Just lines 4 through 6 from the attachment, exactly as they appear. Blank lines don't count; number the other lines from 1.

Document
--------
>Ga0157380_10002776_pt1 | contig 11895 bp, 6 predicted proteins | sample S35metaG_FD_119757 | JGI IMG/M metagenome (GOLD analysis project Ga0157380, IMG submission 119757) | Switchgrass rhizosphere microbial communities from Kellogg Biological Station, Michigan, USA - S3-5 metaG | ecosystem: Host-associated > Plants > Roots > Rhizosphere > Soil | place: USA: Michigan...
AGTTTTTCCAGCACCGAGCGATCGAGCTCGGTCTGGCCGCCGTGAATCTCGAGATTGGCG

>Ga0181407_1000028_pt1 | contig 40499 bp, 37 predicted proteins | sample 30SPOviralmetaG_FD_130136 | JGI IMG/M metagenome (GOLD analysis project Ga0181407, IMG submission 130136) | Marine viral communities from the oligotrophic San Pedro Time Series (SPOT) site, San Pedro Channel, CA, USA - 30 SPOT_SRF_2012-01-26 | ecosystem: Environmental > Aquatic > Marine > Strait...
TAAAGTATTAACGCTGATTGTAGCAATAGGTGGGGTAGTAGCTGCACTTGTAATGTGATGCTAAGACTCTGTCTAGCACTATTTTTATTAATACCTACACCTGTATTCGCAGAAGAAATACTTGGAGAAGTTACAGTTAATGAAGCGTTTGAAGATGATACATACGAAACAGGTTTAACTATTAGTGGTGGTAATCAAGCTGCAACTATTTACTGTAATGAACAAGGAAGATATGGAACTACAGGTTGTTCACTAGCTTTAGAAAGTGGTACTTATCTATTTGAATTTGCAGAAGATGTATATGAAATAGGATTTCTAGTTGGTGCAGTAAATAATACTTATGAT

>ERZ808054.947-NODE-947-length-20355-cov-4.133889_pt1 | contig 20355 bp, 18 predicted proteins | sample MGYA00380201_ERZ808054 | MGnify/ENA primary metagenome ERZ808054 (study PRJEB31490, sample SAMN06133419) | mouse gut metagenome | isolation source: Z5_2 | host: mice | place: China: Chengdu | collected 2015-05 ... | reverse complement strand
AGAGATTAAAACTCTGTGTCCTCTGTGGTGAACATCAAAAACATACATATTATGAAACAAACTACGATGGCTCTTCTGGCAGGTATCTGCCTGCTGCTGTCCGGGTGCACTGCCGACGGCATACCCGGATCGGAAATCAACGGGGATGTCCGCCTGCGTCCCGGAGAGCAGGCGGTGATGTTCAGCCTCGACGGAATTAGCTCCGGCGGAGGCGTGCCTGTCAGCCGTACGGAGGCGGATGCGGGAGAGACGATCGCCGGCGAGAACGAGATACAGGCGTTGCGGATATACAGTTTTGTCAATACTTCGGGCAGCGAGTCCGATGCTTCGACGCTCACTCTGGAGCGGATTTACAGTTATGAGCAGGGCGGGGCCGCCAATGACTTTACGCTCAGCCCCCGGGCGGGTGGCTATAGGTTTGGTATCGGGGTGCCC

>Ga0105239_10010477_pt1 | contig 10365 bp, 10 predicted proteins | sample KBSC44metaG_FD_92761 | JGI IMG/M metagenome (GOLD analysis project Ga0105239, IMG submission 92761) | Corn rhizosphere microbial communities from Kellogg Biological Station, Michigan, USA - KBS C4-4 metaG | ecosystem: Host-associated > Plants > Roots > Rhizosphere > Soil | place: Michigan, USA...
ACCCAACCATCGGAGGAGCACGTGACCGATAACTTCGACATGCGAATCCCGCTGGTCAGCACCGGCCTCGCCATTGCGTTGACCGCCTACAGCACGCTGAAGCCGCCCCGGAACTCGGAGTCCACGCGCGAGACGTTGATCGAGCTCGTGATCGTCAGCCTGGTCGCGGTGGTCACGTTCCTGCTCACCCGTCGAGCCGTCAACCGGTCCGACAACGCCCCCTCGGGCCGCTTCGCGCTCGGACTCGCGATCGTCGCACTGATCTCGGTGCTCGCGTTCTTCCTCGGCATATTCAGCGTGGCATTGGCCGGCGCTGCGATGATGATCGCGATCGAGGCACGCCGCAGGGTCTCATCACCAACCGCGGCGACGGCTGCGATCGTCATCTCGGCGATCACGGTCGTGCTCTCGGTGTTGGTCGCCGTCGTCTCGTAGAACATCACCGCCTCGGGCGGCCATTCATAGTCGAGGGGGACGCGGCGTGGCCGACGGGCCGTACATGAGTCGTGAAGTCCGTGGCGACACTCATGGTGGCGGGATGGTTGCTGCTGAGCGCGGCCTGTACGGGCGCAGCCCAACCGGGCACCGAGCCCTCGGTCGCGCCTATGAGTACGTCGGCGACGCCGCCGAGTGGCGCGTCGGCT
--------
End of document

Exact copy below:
TAAAGTATTAACGCTGATTGTAGCAATAGGTGGGGTAGTAGCTGCACTTGTAATGTGATGCTAAGACTCTGTCTAGCACTATTTTTATTAATACCTACACCTGTATTCGCAGAAGAAATACTTGGAGAAGTTACAGTTAATGAAGCGTTTGAAGATGATACATACGAAACAGGTTTAACTATTAGTGGTGGTAATCAAGCTGCAACTATTTACTGTAATGAACAAGGAAGATATGGAACTACAGGTTGTTCACTAGCTTTAGAAAGTGGTACTTATCTATTTGAATTTGCAGAAGATGTATATGAAATAGGATTTCTAGTTGGTGCAGTAAATAATACTTATGAT

>ERZ808054.947-NODE-947-length-20355-cov-4.133889_pt1 | contig 20355 bp, 18 predicted proteins | sample MGYA00380201_ERZ808054 | MGnify/ENA primary metagenome ERZ808054 (study PRJEB31490, sample SAMN06133419) | mouse gut metagenome | isolation source: Z5_2 | host: mice | place: China: Chengdu | collected 2015-05 ... | reverse complement strand
AGAGATTAAAACTCTGTGTCCTCTGTGGTGAACATCAAAAACATACATATTATGAAACAAACTACGATGGCTCTTCTGGCAGGTATCTGCCTGCTGCTGTCCGGGTGCACTGCCGACGGCATACCCGGATCGGAAATCAACGGGGATGTCCGCCTGCGTCCCGGAGAGCAGGCGGTGATGTTCAGCCTCGACGGAATTAGCTCCGGCGGAGGCGTGCCTGTCAGCCGTACGGAGGCGGATGCGGGAGAGACGATCGCCGGCGAGAACGAGATACAGGCGTTGCGGATATACAGTTTTGTCAATACTTCGGGCAGCGAGTCCGATGCTTCGACGCTCACTCTGGAGCGGATTTACAGTTATGAGCAGGGCGGGGCCGCCAATGACTTTACGCTCAGCCCCCGGGCGGGTGGCTATAGGTTTGGTATCGGGGTGCCC